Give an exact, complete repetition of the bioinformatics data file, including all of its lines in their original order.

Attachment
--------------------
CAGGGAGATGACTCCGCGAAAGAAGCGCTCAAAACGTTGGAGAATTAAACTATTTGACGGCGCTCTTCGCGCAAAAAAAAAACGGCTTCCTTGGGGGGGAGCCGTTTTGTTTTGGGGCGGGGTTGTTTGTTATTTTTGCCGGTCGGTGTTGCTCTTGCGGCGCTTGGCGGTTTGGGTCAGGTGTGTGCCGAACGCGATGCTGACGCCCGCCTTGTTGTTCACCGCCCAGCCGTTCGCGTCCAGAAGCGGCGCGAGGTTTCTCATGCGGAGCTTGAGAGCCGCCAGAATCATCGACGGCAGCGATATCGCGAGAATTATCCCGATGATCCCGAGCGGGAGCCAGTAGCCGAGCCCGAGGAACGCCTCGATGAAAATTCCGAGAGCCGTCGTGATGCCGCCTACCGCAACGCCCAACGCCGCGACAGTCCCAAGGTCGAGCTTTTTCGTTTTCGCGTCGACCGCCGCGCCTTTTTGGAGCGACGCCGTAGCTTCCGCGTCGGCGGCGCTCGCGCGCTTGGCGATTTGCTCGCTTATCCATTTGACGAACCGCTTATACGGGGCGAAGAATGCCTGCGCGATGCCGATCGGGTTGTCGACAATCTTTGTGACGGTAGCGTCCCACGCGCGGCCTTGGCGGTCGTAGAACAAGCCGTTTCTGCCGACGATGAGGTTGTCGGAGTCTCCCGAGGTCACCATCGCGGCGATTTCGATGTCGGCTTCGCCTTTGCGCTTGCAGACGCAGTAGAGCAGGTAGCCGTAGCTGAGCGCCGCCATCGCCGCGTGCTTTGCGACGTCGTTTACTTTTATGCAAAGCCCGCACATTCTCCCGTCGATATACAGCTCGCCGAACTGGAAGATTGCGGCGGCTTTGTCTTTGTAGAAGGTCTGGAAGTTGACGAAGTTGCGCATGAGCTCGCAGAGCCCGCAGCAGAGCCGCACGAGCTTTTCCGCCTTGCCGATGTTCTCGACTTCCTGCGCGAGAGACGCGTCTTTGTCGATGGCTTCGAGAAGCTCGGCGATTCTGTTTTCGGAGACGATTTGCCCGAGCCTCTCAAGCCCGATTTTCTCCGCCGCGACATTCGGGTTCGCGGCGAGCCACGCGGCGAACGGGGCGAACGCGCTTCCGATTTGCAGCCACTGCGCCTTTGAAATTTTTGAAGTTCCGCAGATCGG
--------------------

CAGGGAGATGACTCCGCGAAAGAAGCGCTCAAAACGTTGGAGAATTAAACTATTTGACGGCGCTCTTCGCGCAAAAAAAAAACGGCTTCCTTGGGGGGGAGCCGTTTTGTTTTGGGGCGGGGTTGTTTGTTATTTTTGCCGGTCGGTGTTGCTCTTGCGGCGCTTGGCGGTTTGGGTCAGGTGTGTGCCGAACGCGATGCTGACGCCCGCCTTGTTGTTCACCGCCCAGCCGTTCGCGTCCAGAAGCGGCGCGAGGTTTCTCATGCGGAGCTTGAGAGCCGCCAGAATCATCGACGGCAGCGATATCGCGAGAATTATCCCGATGATCCCGAGCGGGAGCCAGTAGCCGAGCCCGAGGAACGCCTCGATGAAAATTCCGAGAGCCGTCGTGATGCCGCCTACCGCAACGCCCAACGCCGCGACAGTCCCAAGGTCGAGCTTTTTCGTTTTCGCGTCGACCGCCGCGCCTTTTTGGAGCGACGCCGTAGCTTCCGCGTCGGCGGCGCTCGCGCGCTTGGCGATTTGCTCGCTTATCCATTTGACGAACCGCTTATACGGGGCGAAGAATGCCTGCGCGATGCCGATCGGGTTGTCGACAATCTTTGTGACGGTAGCGTCCCACGCGCGGCCTTGGCGGTCGTAGAACAAGCCGTTTCTGCCGACGATGAGGTTGTCGGAGTCTCCCGAGGTCACCATCGCGGCGATTTCGATGTCGGCTTCGCCTTTGCGCTTGCAGACGCAGTAGAGCAGGTAGCCGTAGCTGAGCGCCGCCATCGCCGCGTGCTTTGCGACGTCGTTTACTTTTATGCAAAGCCCGCACATTCTCCCGTCGATATACAGCTCGCCGAACTGGAAGATTGCGGCGGCTTTGTCTTTGTAGAAGGTCTGGAAGTTGACGAAGTTGCGCATGAGCTCGCAGAGCCCGCAGCAGAGCCGCACGAGCTTTTCCGCCTTGCCGATGTTCTCGACTTCCTGCGCGAGAGACGCGTCTTTGTCGATGGCTTCGAGAAGCTCGGCGATTCTGTTTTCGGAGACGATTTGCCCGAGCCTCTCAAGCCCGATTTTCTCCGCCGCGACATTCGGGTTCGCGGCGAGCCACGCGGCGAACGGGGCGAACGCGCTTCCGATTTGCAGCCACTGCGCCTTTGAAATTTTTGAAGTTCCGCAGATCGG